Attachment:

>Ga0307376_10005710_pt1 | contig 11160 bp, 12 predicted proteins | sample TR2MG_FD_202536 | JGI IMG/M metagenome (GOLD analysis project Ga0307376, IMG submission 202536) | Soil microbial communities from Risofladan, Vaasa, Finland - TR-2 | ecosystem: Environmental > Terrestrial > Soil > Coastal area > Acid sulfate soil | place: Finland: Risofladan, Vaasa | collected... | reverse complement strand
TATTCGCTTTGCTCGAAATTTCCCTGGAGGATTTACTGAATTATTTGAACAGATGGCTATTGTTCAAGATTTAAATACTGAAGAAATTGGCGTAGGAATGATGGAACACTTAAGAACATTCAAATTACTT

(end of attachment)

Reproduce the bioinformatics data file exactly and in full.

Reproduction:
>Ga0307376_10005710_pt1 | contig 11160 bp, 12 predicted proteins | sample TR2MG_FD_202536 | JGI IMG/M metagenome (GOLD analysis project Ga0307376, IMG submission 202536) | Soil microbial communities from Risofladan, Vaasa, Finland - TR-2 | ecosystem: Environmental > Terrestrial > Soil > Coastal area > Acid sulfate soil | place: Finland: Risofladan, Vaasa | collected... | reverse complement strand
TATTCGCTTTGCTCGAAATTTCCCTGGAGGATTTACTGAATTATTTGAACAGATGGCTATTGTTCAAGATTTAAATACTGAAGAAATTGGCGTAGGAATGATGGAACACTTAAGAACATTCAAATTACTT